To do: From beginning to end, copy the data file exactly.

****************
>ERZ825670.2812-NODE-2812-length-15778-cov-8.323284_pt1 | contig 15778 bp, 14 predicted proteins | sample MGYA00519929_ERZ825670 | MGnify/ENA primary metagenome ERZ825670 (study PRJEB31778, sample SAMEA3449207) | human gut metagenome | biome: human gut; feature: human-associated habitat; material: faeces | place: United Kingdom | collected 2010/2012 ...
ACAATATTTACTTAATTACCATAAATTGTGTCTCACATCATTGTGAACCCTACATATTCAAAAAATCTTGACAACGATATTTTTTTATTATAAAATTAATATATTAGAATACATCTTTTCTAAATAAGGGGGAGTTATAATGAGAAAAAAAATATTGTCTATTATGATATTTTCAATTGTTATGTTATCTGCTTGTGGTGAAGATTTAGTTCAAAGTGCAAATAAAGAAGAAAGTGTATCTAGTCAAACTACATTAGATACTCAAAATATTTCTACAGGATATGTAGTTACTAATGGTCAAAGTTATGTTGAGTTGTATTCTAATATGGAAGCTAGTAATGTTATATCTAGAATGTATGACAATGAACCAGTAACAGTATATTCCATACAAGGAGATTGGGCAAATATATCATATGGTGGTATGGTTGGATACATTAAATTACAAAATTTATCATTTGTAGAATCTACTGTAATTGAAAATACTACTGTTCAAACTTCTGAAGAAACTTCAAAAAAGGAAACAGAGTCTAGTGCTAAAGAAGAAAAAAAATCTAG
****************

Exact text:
>ERZ825670.2812-NODE-2812-length-15778-cov-8.323284_pt1 | contig 15778 bp, 14 predicted proteins | sample MGYA00519929_ERZ825670 | MGnify/ENA primary metagenome ERZ825670 (study PRJEB31778, sample SAMEA3449207) | human gut metagenome | biome: human gut; feature: human-associated habitat; material: faeces | place: United Kingdom | collected 2010/2012 ...
ACAATATTTACTTAATTACCATAAATTGTGTCTCACATCATTGTGAACCCTACATATTCAAAAAATCTTGACAACGATATTTTTTTATTATAAAATTAATATATTAGAATACATCTTTTCTAAATAAGGGGGAGTTATAATGAGAAAAAAAATATTGTCTATTATGATATTTTCAATTGTTATGTTATCTGCTTGTGGTGAAGATTTAGTTCAAAGTGCAAATAAAGAAGAAAGTGTATCTAGTCAAACTACATTAGATACTCAAAATATTTCTACAGGATATGTAGTTACTAATGGTCAAAGTTATGTTGAGTTGTATTCTAATATGGAAGCTAGTAATGTTATATCTAGAATGTATGACAATGAACCAGTAACAGTATATTCCATACAAGGAGATTGGGCAAATATATCATATGGTGGTATGGTTGGATACATTAAATTACAAAATTTATCATTTGTAGAATCTACTGTAATTGAAAATACTACTGTTCAAACTTCTGAAGAAACTTCAAAAAAGGAAACAGAGTCTAGTGCTAAAGAAGAAAAAAAATCTAG